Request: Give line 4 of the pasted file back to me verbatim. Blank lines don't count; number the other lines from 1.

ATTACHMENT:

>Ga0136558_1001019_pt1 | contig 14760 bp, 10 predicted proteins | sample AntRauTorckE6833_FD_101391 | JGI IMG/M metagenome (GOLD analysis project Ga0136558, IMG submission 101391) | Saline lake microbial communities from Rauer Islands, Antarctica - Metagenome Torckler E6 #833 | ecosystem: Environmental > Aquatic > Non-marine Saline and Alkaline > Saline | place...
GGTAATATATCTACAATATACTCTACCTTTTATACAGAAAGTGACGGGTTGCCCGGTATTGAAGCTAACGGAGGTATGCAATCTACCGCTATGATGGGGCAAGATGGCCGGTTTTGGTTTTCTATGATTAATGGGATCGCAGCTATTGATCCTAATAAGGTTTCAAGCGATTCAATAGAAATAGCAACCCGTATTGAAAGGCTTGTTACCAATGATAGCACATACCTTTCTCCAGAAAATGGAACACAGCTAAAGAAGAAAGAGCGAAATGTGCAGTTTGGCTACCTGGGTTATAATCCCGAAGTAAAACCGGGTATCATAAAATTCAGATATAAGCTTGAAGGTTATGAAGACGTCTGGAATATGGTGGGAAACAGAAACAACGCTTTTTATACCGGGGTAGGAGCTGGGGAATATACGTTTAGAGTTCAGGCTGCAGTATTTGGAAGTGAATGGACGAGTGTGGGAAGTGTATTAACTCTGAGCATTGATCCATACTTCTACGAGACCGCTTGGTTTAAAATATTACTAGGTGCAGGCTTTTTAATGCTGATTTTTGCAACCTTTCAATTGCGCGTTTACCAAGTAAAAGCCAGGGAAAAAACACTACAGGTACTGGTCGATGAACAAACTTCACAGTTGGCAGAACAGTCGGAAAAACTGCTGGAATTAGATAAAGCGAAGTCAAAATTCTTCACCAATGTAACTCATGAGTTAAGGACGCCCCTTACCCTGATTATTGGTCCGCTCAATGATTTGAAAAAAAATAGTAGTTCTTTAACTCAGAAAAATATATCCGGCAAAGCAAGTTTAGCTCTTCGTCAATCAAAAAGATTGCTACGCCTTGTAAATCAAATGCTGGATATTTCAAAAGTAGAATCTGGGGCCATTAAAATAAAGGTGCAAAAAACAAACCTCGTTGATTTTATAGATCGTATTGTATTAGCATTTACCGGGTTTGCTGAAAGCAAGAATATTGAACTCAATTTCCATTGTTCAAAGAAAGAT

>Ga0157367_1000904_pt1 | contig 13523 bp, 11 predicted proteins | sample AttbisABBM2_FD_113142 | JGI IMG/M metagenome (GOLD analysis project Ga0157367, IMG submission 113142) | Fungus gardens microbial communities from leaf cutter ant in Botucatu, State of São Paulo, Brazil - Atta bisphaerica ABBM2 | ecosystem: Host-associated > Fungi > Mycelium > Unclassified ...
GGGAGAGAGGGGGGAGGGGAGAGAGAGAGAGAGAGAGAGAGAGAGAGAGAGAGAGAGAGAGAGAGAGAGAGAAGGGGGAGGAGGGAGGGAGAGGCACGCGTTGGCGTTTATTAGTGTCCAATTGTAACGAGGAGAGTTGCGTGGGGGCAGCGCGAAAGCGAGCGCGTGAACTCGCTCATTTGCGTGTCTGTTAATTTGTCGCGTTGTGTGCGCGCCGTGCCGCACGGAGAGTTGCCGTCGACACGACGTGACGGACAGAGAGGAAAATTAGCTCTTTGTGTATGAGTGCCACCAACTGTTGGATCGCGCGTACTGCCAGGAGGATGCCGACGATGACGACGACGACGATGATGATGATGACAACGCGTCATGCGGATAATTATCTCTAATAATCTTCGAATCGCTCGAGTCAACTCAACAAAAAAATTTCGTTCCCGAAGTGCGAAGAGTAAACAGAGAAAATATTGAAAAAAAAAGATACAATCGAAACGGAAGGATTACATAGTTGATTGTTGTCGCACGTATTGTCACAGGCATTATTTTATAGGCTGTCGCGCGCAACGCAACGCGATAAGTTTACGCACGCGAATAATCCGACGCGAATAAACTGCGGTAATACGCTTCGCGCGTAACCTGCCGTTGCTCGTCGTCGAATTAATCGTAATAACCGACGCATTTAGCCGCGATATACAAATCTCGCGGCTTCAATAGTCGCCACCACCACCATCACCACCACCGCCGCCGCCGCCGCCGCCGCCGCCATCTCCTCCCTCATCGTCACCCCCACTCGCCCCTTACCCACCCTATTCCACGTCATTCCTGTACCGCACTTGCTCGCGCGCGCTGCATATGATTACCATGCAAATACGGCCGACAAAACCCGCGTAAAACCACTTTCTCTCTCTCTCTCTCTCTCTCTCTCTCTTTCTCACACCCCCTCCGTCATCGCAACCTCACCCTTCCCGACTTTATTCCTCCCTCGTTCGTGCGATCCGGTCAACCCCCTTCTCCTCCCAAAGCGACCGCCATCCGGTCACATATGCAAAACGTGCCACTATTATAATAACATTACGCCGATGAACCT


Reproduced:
GGGAGAGAGGGGGGAGGGGAGAGAGAGAGAGAGAGAGAGAGAGAGAGAGAGAGAGAGAGAGAGAGAGAGAGAAGGGGGAGGAGGGAGGGAGAGGCACGCGTTGGCGTTTATTAGTGTCCAATTGTAACGAGGAGAGTTGCGTGGGGGCAGCGCGAAAGCGAGCGCGTGAACTCGCTCATTTGCGTGTCTGTTAATTTGTCGCGTTGTGTGCGCGCCGTGCCGCACGGAGAGTTGCCGTCGACACGACGTGACGGACAGAGAGGAAAATTAGCTCTTTGTGTATGAGTGCCACCAACTGTTGGATCGCGCGTACTGCCAGGAGGATGCCGACGATGACGACGACGACGATGATGATGATGACAACGCGTCATGCGGATAATTATCTCTAATAATCTTCGAATCGCTCGAGTCAACTCAACAAAAAAATTTCGTTCCCGAAGTGCGAAGAGTAAACAGAGAAAATATTGAAAAAAAAAGATACAATCGAAACGGAAGGATTACATAGTTGATTGTTGTCGCACGTATTGTCACAGGCATTATTTTATAGGCTGTCGCGCGCAACGCAACGCGATAAGTTTACGCACGCGAATAATCCGACGCGAATAAACTGCGGTAATACGCTTCGCGCGTAACCTGCCGTTGCTCGTCGTCGAATTAATCGTAATAACCGACGCATTTAGCCGCGATATACAAATCTCGCGGCTTCAATAGTCGCCACCACCACCATCACCACCACCGCCGCCGCCGCCGCCGCCGCCGCCATCTCCTCCCTCATCGTCACCCCCACTCGCCCCTTACCCACCCTATTCCACGTCATTCCTGTACCGCACTTGCTCGCGCGCGCTGCATATGATTACCATGCAAATACGGCCGACAAAACCCGCGTAAAACCACTTTCTCTCTCTCTCTCTCTCTCTCTCTCTCTTTCTCACACCCCCTCCGTCATCGCAACCTCACCCTTCCCGACTTTATTCCTCCCTCGTTCGTGCGATCCGGTCAACCCCCTTCTCCTCCCAAAGCGACCGCCATCCGGTCACATATGCAAAACGTGCCACTATTATAATAACATTACGCCGATGAACCT